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PARK2 and PARK7 Gene Polymorphisms as Risk Factors Associated with Serum Element Concentrations and Clinical Symptoms of Parkinson’s Disease

  • Jaya Sanyal
  • Athira Anirudhan
  • Tapas Kumar Banerjee
  • Gautam Guha
  • Ramakrishnan Veerabathiran
  • Ram Murugesan
  • S. S. J. Shiek AhmedEmail author
  • Vadlamudi Raghavendra RaoEmail author
Original Research

Abstract

Besides clinical and imaging techniques, there is a lack of molecular makers for the diagnosis of Parkinson’s disease (PD). There is an immense need to develop biomarkers associated with the phenotypes which may be valuable for individualized treatment. Single-nucleotide polymorphisms (PARK2: Ser167Asn (G>A) and Val380Leu (G>C); PARK7: IVS4 + 46G>A and IVS4 + 30T>G) in PD-related genes were examined to elucidate its relationship with concentration of serum elements and clinical symptoms of PD. A total of 214 PD patients and 213 controls from Indian population were genotyped using PCR and DNA sequencing methods. The serum element concentrations were detected and clinical symptoms were determined based on UPDRS scale and recorded at the time of sample collection. The IVS4 + 30T>G, Ser167Asn (G>A) and Val380Leu (G>C) polymorphisms appeared to alter element concentrations in PD. The patients with Ser167Asn polymorphism showed significant association with copper, iron and zinc that reinforces the role of A allele as a factor for change in the concentrations of elements, than those patients with G allele. In particular, patients with A allele of Ser167Asn have risk of having high serum iron concentration (OR 11.55, 95% CI 5.59–23.85), which are associated with dementia and postural imbalance. Similar results were observed for Val380Leu (G>C) and IVS4 + 30T>G polymorphisms which suggest their role in element concentration and neurological symptoms. Overall, our study demonstrates the influence of polymorphisms of PD genes on element concentrations and clinical symptoms. Results of this study may be taken into account when considering the contributing factors for PD symptoms.

Keywords

Serum trace element Metal imbalance Parkinson’s disease Gene polymorphisms 

Notes

Acknowledgements

This research work is supported by the Grant (Project Sanction No: 4-FP/6/PMI (Considered under National project “Human Origins, Genome and People of India-DNA Polymorphism”)) from Anthropological Survey of India, Ministry of Culture, Government of India and ICMR EMS Grant to VRR (Letter No. 74/1/2016-Pers.EMS). We are thankful to the team of doctors, the PD patients and control subjects for voluntarily taking part in this research work and donating their blood samples. We also thank Mitali Maity (nurse in NNC) for helping in the collection of blood samples from the OPD of NNC. JS is thankful to CSIR for providing the Research Associate Fellowship (CSIR RA Code ID: 9/45(1283)/2013 EMR-I).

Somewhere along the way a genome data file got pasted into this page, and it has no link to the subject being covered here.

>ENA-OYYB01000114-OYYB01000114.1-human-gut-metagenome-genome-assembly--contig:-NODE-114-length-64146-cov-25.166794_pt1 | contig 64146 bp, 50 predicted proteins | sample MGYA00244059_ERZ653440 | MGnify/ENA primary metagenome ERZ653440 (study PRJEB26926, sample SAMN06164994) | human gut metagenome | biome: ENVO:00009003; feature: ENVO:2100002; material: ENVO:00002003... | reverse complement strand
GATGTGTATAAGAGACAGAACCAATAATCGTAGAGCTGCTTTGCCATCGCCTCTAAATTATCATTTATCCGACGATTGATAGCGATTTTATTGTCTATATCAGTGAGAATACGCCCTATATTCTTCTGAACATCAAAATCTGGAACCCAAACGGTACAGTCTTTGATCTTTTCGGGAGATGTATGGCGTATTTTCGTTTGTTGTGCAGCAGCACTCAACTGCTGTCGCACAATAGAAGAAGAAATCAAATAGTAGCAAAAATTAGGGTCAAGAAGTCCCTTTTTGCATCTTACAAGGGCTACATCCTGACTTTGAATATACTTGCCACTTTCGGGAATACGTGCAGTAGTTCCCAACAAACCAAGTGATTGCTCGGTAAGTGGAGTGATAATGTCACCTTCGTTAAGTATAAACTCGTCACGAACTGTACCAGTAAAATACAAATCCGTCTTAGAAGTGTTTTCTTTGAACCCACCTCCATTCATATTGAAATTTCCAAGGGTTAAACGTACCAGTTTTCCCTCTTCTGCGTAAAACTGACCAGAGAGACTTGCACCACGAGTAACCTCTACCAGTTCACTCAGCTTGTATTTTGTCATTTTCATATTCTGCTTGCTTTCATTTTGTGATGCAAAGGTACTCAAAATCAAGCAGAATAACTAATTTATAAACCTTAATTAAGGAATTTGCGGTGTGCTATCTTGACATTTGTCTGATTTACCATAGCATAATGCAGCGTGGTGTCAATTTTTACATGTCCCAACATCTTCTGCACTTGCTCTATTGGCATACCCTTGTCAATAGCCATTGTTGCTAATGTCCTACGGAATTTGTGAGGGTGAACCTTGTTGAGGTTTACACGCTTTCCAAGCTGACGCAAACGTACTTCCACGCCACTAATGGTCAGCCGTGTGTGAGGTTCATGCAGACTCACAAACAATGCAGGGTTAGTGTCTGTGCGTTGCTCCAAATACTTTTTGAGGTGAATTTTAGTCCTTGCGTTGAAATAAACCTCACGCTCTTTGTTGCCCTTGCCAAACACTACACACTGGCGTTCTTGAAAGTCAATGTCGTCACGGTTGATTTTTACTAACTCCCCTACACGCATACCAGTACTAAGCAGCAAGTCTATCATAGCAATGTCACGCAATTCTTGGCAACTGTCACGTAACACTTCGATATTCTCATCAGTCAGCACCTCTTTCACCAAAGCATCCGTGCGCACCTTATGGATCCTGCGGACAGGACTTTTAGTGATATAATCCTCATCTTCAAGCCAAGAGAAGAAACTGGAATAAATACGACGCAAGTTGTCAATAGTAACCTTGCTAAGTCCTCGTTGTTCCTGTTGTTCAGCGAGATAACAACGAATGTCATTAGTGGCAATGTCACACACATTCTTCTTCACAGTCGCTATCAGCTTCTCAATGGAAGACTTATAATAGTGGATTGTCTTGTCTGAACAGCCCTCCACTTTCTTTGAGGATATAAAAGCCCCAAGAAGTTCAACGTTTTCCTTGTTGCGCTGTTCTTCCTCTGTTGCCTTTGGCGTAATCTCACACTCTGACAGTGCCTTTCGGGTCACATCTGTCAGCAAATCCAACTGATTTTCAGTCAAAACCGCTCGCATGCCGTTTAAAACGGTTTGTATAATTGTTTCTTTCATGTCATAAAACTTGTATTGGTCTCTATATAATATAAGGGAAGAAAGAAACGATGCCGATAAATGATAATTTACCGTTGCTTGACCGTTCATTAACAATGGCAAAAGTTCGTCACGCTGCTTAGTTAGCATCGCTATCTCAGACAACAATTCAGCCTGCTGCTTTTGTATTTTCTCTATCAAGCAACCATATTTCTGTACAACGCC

Author Contributions

JS designed the research work with VRR and SSSJA, performed the experiments and wrote the manuscript. SSSJA planned the research work, statistically analysed the data and wrote the draft of the manuscript. AA was involved in the statistical analysis. R provided critical suggestion for the genetic analysis. RM provided critical suggestion while analysing the data. TKB and GG are the clinical collaborators involved in identifying the PD patients and control. VRR organized the research project, mentor, who received the grant for the project on PD in India.

Funding

This research work is supported by the Grant (Project Sanction No: 4-FP/6/PMI (Considered under National project “Human Origins, Genome and People of India-DNA Polymorphism”)) from Anthropological Survey of India, Ministry of Culture, Government of India and ICMR EMS grant to VRR (Letter No 74/1/2016-Pers.EMS).

Compliance with Ethical Standards

Conflict of interest

The authors declare no conflict of interest.

Ethical Approval

All procedures performed in studies involving human participants were in accordance with the ethical standards of the institutional committee and with the 1964 Helsinki Declaration and its later amendments or comparable ethical standards.

Supplementary material

10571_2019_734_MOESM1_ESM.docx (23 kb)
Supplementary material 1 (DOCX 22 kb)

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Copyright information

© Springer Science+Business Media, LLC, part of Springer Nature 2019

Authors and Affiliations

  • Jaya Sanyal
    • 1
  • Athira Anirudhan
    • 2
  • Tapas Kumar Banerjee
    • 3
  • Gautam Guha
    • 4
  • Ramakrishnan Veerabathiran
    • 5
  • Ram Murugesan
    • 2
  • S. S. J. Shiek Ahmed
    • 2
    Email author
  • Vadlamudi Raghavendra Rao
    • 6
    • 7
    Email author
  1. 1.Department of AnthropologyUniversity of DelhiDelhiIndia
  2. 2.Drug Discovery Lab, Faculty of Allied Health SciencesChettinad Academy of Research and EducationTamil NaduIndia
  3. 3.Department of NeurologyNational Neurosciences CentreKolkataIndia
  4. 4.Department of NeurologyNil Ratan Sircar Medical College and HospitalKolkataIndia
  5. 5.Genetics Lab, Faculty of Allied Health SciencesChettinad Academy of Research and EducationTamil NaduIndia
  6. 6.Department of GeneticsOsmania UniversityHyderabadIndia
  7. 7.Genome FoundationHyderabadIndia

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